A lot of this has to do with money. If Ligue 1 clubs could pay the wages that Premier League clubs can, I think many of the top players would stick around longer. Clubs make more money primarily through television contracts and transfers. The league must do everything it can to not only sign the most lucrative contracts possible but also incentivize clubs to reinvest after selling a marquee player for a large sum. It’s great to have youth coming up through the ranks, but PSG can’t be the only ones signing experienced quality and putting together a balanced squad every season.

American Invasion

Christian Pulisic is a good player but the press that he receives in the U.S. goes far beyond his quality. The reason for that is because he’s an American playing in the Premier League. Even ESPN talking heads who only watch baseball know who Pulisic is. Ligue 1 needs dozens of Pulisic’s.

Ligue 1 clubs have some of the best scouts and trainers in the world. You don’t just accidentally discover 16 and 17-year-old kids and turn them into players worth tens of millions without knowing what you’re doing. What if those same talented football experts made a concerted effort to scout America and start a pipeline to bring the best raw talent to France? Ligue 1, despite its faults, is far superior to Major League Soccer and I feel like parents would be willing to let their kids train in France after hearing the countless success stories of players being coached up and turned into world-class talents (Eden Hazard and Kylian Mbappé for example).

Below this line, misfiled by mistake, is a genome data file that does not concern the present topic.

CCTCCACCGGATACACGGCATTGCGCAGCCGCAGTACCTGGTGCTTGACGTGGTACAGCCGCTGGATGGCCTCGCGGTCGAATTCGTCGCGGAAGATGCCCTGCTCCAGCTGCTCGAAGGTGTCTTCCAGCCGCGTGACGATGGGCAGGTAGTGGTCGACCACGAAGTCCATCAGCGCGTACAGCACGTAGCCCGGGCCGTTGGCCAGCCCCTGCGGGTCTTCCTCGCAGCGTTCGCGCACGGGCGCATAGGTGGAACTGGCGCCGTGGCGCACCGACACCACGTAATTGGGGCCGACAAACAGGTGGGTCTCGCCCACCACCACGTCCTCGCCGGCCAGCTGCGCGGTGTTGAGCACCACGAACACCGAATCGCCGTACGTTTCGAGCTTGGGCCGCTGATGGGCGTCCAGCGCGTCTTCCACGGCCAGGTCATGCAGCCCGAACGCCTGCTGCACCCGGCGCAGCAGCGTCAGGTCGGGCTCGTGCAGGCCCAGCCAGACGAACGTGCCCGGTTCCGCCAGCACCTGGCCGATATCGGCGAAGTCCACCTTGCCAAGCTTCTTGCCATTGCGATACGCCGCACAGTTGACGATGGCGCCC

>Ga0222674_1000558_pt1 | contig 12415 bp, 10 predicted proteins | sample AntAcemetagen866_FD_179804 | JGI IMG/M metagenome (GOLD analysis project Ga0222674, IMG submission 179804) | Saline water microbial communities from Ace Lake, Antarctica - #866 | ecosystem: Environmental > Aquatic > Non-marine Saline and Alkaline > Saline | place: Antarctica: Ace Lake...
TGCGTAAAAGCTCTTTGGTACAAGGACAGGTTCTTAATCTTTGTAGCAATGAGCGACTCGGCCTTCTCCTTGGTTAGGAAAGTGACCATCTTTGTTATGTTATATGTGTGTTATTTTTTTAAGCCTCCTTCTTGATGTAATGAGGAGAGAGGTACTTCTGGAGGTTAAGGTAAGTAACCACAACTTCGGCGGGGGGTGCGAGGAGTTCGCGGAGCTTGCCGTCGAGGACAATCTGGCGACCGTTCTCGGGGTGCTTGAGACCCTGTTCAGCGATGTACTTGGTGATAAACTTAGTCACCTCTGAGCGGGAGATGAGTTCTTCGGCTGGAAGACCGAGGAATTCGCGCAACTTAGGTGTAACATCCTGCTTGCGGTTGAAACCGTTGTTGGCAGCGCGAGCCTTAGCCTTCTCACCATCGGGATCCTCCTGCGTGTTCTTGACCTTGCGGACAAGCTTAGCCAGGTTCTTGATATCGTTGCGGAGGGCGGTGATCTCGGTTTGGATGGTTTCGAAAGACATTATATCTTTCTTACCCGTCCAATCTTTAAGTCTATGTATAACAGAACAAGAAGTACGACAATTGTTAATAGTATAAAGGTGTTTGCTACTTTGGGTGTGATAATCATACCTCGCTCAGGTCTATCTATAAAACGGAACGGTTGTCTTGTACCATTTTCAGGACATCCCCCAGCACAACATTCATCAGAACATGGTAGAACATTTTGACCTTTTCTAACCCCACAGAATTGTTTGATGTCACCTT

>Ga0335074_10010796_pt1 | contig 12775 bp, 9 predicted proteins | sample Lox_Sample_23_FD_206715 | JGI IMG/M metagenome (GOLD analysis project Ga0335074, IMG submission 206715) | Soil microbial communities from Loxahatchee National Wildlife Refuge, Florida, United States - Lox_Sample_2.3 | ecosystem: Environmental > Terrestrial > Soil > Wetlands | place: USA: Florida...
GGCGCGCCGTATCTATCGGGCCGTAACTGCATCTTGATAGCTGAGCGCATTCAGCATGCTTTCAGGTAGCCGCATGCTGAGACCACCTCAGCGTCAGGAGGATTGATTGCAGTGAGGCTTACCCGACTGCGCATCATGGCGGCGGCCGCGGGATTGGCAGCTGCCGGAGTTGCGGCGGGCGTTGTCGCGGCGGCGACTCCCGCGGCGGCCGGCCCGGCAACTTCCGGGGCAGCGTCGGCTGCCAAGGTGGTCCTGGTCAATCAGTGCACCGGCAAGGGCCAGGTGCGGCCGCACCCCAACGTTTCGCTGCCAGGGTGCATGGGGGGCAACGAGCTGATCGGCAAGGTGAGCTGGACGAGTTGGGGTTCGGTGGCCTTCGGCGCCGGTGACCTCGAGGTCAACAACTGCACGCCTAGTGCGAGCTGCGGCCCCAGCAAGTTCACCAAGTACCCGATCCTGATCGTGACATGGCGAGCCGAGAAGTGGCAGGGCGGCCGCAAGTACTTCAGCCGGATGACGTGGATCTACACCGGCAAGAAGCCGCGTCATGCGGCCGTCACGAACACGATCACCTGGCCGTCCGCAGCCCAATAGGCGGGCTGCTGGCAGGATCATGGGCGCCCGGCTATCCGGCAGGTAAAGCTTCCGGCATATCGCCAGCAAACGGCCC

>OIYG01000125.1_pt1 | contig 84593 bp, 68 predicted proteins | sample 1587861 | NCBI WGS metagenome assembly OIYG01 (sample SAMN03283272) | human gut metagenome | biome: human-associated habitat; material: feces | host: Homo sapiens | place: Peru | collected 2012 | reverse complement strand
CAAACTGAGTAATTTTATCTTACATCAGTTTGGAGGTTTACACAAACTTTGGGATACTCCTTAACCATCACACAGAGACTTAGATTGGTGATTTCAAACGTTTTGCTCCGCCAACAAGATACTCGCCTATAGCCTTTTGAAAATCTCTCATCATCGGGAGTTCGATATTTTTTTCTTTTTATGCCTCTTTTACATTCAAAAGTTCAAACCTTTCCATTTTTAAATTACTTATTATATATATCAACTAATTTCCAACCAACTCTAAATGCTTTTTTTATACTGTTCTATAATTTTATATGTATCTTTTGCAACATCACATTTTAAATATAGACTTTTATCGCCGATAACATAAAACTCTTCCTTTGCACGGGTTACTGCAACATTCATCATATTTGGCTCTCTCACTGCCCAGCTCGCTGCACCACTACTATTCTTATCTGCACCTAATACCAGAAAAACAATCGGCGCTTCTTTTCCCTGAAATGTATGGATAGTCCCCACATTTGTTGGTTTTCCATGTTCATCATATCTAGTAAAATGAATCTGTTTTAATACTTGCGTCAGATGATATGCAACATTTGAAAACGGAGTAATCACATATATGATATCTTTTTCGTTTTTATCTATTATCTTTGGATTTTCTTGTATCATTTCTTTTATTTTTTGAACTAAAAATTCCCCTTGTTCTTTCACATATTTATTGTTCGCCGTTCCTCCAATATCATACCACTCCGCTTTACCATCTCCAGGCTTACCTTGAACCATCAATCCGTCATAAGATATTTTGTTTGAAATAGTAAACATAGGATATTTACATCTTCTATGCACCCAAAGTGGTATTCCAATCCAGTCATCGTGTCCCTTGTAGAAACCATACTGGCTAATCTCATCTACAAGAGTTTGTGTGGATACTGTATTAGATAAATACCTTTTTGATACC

Once American footballers can be found on every Ligue 1 club, fans will feel more of a connection to Ligue 1. We saw this to some extent at Paris Saint-Germain with Timothy Weah who is now at Lille. Weah was covered in America more than any other youth player at PSG for the simple fact that he plays for the United States Men’s National Team. If Ligue 1 became the place where USMNT talent could blossom, there is no doubt the media would give Ligue 1 more coverage and the jokes would stop real quick if the national team started to become a force thanks to players trained on French soil.

In addition to bringing American players over, Ligue 1 needs to make a better effort when they decide to organize a pre-season tournament in the U.S. This past offseason, Olympique de Marseille, Montpellier HSC, Saint-Etienne, and FC Bordeaux all traveled to Washington, DC, to help raise the level of awareness for both their clubs and the league as a whole. There was very little marketing involved and the games were attended by very few. Seriously, if you attended you could have had an entire section to yourself. PSG is always a big draw wherever they travel, but Ligue 1 must figure out how to make these trips worthwhile for the other clubs and provide them with a proven marketing strategy to help promote these friendlies.

Ligue 1 faces an uphill battle to gain a foothold with football fans in the United States. It won’t be easy but it absolutely can be done. They already have the updated stadiums (thanks to the FIFA World Cup) and fan culture to visually appeal to American football fans, it’s just a matter of explaining why they should care about Ligue 1 and ridding themselves of the farmers league stereotype. If they can do that, make it easier for fans to watch games, and bring a real pre-season tournament to the states while hosting the Trophée des Champions in a major city, I have no doubt French football can take off in the United States.

Posted by Ed

Ed is the founder of PSG Talk. When he's not blogging about Paris Saint-Germain he's usually in the backyard practicing his Zlatan scorpion kicks.